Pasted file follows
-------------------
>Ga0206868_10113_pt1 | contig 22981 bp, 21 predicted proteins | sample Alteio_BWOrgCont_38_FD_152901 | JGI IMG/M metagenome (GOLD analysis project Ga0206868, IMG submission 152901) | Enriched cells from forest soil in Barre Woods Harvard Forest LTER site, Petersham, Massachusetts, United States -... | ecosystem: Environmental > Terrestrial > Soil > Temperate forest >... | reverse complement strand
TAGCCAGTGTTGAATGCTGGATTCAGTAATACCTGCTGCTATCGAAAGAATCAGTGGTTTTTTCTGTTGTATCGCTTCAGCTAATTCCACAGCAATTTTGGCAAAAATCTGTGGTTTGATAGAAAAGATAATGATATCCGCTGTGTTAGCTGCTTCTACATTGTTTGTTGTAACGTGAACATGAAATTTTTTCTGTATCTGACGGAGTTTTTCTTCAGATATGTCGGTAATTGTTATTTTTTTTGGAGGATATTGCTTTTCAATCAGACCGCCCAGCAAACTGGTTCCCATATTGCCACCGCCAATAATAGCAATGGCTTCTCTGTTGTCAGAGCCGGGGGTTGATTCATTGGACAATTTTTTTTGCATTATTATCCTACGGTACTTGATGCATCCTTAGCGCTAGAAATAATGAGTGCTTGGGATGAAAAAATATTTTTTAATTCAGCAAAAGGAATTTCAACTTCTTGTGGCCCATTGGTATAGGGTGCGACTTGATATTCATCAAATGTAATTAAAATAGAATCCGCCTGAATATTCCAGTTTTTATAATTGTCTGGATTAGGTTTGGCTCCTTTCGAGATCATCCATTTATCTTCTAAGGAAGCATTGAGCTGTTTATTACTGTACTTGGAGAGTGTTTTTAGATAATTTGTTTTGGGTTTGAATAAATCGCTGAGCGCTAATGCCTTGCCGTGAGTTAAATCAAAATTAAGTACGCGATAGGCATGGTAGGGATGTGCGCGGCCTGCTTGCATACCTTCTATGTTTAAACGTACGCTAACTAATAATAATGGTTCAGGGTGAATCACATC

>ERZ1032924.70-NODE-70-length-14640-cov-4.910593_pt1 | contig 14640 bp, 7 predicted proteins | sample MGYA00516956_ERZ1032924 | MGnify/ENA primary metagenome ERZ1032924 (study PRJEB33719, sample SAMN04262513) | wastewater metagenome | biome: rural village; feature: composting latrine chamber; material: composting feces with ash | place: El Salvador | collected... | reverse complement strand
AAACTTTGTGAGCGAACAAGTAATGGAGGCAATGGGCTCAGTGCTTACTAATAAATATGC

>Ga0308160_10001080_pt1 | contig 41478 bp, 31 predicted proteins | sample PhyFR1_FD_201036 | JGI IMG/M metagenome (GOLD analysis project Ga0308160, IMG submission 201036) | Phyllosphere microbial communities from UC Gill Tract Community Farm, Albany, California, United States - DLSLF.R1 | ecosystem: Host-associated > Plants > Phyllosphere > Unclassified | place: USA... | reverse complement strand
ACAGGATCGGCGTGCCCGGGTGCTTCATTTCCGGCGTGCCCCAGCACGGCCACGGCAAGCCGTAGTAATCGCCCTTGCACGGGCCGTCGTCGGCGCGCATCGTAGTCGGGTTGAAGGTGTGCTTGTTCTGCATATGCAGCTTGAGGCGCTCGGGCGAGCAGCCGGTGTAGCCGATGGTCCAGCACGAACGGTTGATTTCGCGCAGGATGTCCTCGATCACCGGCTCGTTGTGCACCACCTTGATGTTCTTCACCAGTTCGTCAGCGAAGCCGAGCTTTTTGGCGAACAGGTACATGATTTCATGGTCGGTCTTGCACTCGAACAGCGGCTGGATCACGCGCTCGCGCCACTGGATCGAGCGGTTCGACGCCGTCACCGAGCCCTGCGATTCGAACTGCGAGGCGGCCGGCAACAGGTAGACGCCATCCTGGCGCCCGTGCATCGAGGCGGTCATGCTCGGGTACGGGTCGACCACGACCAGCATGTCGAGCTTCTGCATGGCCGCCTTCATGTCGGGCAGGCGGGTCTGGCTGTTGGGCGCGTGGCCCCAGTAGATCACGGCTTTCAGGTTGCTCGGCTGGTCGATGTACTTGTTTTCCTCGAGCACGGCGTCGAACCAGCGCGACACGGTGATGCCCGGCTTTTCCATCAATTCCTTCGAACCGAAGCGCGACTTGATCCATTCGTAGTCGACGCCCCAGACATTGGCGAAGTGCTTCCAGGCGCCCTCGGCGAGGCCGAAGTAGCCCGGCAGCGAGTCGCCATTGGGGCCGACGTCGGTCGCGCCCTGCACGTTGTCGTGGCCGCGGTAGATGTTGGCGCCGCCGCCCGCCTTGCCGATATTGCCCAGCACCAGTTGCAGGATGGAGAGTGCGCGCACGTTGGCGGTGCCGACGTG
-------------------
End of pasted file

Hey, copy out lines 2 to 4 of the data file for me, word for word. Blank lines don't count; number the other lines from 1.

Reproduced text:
TAGCCAGTGTTGAATGCTGGATTCAGTAATACCTGCTGCTATCGAAAGAATCAGTGGTTTTTTCTGTTGTATCGCTTCAGCTAATTCCACAGCAATTTTGGCAAAAATCTGTGGTTTGATAGAAAAGATAATGATATCCGCTGTGTTAGCTGCTTCTACATTGTTTGTTGTAACGTGAACATGAAATTTTTTCTGTATCTGACGGAGTTTTTCTTCAGATATGTCGGTAATTGTTATTTTTTTTGGAGGATATTGCTTTTCAATCAGACCGCCCAGCAAACTGGTTCCCATATTGCCACCGCCAATAATAGCAATGGCTTCTCTGTTGTCAGAGCCGGGGGTTGATTCATTGGACAATTTTTTTTGCATTATTATCCTACGGTACTTGATGCATCCTTAGCGCTAGAAATAATGAGTGCTTGGGATGAAAAAATATTTTTTAATTCAGCAAAAGGAATTTCAACTTCTTGTGGCCCATTGGTATAGGGTGCGACTTGATATTCATCAAATGTAATTAAAATAGAATCCGCCTGAATATTCCAGTTTTTATAATTGTCTGGATTAGGTTTGGCTCCTTTCGAGATCATCCATTTATCTTCTAAGGAAGCATTGAGCTGTTTATTACTGTACTTGGAGAGTGTTTTTAGATAATTTGTTTTGGGTTTGAATAAATCGCTGAGCGCTAATGCCTTGCCGTGAGTTAAATCAAAATTAAGTACGCGATAGGCATGGTAGGGATGTGCGCGGCCTGCTTGCATACCTTCTATGTTTAAACGTACGCTAACTAATAATAATGGTTCAGGGTGAATCACATC

>ERZ1032924.70-NODE-70-length-14640-cov-4.910593_pt1 | contig 14640 bp, 7 predicted proteins | sample MGYA00516956_ERZ1032924 | MGnify/ENA primary metagenome ERZ1032924 (study PRJEB33719, sample SAMN04262513) | wastewater metagenome | biome: rural village; feature: composting latrine chamber; material: composting feces with ash | place: El Salvador | collected... | reverse complement strand
AAACTTTGTGAGCGAACAAGTAATGGAGGCAATGGGCTCAGTGCTTACTAATAAATATGC